President Obama’s most recent Executive Order on Improving Regulations and Regulatory Review lays out “his regulatory strategy to support continued economic growth and job creation, while protecting the safety, health and rights of all Americans.”[1]

In the guidelines he lays out the priorities of new regulation to focus on inter-department collaboration, cost saving and appropriate input of the American public. Not surprisingly the cost cutting has been one of the most highlighted parts of the order, with the President emphasizing that any actions must be fully cost justified.[2] He emphasized that the efforts should be “transparent, coordinated and simplified, flexible, necessary and up-to-date.”[3]

Within 120 days of this order all agencies must have a preliminary plan submitted to the Office of Information and Regulatory Affairs.[4] In just 4 months all of the diverse agencies of the US government must find a very cost effective way, as there is very little money available for IT spending, to reach the public and gain their participation in the regulatory process. In addition to traditional modes of communication with the public, I believe that social media may be the answer to this challenge. There are numerous free sites frequented by millions of Americans daily, where agencies can solicit response from those they serve. Twitter and Facebook could be used to communicate the period of time set aside for public comment and a simple survey engine like Survey Monkey could be used to track results. The President specifically specified that that such participation should be made available via the internet in an effort to reach as many Americans as possible.[5]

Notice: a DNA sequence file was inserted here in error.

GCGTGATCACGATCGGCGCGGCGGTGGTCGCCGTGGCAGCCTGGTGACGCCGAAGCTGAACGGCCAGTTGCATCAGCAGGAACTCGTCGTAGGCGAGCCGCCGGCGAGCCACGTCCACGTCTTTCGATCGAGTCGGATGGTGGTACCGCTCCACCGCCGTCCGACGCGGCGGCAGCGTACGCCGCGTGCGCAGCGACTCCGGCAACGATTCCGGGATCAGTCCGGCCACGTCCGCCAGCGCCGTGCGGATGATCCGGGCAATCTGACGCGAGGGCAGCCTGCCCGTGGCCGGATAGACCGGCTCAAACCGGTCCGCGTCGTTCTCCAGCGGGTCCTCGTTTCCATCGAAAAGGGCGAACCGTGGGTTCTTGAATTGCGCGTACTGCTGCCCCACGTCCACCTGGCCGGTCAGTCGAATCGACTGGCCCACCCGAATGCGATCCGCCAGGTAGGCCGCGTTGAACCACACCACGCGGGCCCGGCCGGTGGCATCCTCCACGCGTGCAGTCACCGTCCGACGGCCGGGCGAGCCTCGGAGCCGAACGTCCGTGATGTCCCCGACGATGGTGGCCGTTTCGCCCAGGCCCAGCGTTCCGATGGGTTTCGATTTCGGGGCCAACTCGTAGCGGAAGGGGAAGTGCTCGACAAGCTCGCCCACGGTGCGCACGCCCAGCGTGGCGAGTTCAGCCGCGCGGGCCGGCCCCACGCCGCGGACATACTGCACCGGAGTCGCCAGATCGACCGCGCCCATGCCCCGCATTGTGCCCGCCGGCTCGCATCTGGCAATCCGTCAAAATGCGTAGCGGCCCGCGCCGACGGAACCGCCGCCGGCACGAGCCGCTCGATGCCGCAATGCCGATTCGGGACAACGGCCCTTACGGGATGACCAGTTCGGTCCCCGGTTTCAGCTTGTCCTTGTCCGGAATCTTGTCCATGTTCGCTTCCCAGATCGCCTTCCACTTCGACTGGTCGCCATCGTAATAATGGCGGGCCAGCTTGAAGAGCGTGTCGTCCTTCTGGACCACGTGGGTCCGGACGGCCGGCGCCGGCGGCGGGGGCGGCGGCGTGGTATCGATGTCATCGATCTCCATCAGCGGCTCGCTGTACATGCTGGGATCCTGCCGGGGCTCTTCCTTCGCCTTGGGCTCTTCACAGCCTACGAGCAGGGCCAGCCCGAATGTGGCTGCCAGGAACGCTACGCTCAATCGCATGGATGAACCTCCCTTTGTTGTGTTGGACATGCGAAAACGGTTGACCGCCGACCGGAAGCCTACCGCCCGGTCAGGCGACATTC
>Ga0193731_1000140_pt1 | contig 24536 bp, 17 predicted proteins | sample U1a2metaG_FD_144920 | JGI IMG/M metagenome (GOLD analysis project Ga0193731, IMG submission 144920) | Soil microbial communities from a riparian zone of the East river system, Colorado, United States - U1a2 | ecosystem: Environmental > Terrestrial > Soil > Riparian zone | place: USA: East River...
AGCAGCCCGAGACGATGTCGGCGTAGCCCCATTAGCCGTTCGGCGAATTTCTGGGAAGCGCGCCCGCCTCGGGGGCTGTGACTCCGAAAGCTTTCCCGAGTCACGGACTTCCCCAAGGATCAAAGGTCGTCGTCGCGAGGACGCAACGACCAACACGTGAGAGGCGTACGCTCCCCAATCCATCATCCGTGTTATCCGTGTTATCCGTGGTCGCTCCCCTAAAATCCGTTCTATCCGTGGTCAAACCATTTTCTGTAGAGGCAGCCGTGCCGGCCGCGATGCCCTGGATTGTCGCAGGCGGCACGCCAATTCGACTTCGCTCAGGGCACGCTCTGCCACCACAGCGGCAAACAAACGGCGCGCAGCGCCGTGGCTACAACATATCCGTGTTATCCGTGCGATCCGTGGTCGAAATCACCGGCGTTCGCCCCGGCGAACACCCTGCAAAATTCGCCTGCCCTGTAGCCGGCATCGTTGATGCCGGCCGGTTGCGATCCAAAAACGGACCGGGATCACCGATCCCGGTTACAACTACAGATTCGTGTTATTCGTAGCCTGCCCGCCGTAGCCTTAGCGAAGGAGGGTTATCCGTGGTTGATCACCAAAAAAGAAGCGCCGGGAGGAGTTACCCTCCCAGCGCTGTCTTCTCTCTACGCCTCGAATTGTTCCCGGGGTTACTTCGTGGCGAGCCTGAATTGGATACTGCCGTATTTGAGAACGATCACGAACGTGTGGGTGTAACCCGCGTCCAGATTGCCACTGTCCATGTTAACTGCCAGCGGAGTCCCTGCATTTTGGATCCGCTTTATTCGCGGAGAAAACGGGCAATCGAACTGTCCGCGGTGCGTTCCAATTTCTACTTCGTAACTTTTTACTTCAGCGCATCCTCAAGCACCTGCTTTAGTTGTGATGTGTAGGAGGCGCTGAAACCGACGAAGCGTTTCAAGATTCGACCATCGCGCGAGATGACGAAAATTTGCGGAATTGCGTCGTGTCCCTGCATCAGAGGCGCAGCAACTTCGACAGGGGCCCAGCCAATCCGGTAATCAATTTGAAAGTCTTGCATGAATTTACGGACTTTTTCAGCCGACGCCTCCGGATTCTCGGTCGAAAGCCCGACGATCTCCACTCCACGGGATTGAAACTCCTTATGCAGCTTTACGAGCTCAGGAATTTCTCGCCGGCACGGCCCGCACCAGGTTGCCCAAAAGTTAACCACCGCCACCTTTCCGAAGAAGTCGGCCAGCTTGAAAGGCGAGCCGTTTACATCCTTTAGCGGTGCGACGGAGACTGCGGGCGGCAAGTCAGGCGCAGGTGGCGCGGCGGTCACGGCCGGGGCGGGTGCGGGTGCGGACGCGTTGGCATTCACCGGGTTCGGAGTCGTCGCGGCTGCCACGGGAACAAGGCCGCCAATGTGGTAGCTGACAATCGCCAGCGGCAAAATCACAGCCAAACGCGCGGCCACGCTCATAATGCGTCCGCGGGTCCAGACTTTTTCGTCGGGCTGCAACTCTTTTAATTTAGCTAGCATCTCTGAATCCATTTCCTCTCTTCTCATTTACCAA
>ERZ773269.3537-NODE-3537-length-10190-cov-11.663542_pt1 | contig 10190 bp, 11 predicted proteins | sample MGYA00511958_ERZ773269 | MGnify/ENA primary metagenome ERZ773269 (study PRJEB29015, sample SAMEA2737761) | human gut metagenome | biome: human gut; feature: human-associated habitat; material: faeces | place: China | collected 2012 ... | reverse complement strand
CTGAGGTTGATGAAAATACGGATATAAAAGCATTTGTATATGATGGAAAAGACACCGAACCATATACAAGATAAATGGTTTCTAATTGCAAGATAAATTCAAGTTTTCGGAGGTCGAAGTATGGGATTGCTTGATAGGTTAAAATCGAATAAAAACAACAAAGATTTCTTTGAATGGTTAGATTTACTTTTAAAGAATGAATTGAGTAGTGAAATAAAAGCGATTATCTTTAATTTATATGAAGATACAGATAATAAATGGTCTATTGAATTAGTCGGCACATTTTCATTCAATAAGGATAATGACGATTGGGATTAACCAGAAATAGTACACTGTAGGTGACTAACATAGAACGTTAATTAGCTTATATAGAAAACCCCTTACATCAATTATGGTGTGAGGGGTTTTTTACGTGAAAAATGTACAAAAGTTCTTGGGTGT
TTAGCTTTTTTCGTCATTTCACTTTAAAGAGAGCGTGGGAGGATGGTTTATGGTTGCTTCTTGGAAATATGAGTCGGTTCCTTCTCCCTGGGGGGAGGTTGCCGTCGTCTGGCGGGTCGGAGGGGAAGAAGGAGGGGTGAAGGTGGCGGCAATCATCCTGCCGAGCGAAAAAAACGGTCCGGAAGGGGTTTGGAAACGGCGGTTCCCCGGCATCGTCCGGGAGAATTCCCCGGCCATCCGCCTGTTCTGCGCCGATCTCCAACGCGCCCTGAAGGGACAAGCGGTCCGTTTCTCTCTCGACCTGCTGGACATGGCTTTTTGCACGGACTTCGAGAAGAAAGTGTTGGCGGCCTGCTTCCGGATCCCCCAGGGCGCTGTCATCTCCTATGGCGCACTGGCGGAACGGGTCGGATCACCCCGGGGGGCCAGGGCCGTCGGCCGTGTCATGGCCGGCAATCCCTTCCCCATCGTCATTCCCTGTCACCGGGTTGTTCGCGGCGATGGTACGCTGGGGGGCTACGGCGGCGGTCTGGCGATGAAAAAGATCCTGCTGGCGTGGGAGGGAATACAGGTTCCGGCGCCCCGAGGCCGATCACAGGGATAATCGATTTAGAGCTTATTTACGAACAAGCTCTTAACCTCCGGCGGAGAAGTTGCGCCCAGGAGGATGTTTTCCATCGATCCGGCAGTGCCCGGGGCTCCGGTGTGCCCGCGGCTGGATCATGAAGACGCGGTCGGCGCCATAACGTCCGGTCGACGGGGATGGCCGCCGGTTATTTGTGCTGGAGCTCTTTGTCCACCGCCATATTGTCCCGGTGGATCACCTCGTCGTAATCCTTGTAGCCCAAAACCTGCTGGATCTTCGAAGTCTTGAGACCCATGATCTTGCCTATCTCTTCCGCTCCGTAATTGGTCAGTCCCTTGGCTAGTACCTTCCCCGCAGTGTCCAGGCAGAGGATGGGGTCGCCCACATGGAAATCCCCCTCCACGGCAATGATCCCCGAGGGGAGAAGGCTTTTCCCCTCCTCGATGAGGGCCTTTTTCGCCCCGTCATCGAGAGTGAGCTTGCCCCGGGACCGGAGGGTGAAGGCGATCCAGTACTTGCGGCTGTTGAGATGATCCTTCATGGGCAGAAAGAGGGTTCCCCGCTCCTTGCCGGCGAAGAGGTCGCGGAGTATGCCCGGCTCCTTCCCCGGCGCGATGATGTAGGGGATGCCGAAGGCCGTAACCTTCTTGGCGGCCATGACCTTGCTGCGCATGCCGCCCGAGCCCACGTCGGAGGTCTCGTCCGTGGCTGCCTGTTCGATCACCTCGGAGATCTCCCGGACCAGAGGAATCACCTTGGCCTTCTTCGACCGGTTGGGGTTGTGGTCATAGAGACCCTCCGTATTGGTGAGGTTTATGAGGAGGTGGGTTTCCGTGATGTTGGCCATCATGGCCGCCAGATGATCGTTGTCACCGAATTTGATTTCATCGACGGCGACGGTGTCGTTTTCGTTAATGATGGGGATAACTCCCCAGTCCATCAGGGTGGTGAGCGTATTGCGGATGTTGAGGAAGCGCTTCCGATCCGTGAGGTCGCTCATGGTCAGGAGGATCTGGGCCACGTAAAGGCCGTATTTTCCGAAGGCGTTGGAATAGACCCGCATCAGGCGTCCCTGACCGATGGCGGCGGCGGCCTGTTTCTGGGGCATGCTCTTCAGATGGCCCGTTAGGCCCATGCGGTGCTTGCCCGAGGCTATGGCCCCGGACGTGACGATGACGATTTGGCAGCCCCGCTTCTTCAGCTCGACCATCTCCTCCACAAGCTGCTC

Interagency collaboration is a different kind of challenge than reaching out for public input. Based on existing laws and regulations, agencies will likely have to procure collaboration software from one of the major tech companies. Though the free social media offerings are exciting ways to reach the public, they are not secure enough for interdepartmental communication. As software licensing can become costly depending on how many workstations are enabled, this may be another instance of where federal agencies can implement cloud technology to minimize their spending and meet the federal cloud mandate.


[1] Alice Lipowicz,  “President wants to put rulemaking and compliance activities online,” Federal Computer Week,, Posted on Jan 18, 2011.

[2] Barak Obama, “Improving Regulation and Regulatory Review- Executive Order,”, Released by the Office of the Press Secretary on January 18, 2011.

[3] Lipowicz.

[4] Obama.

[5] Ibid.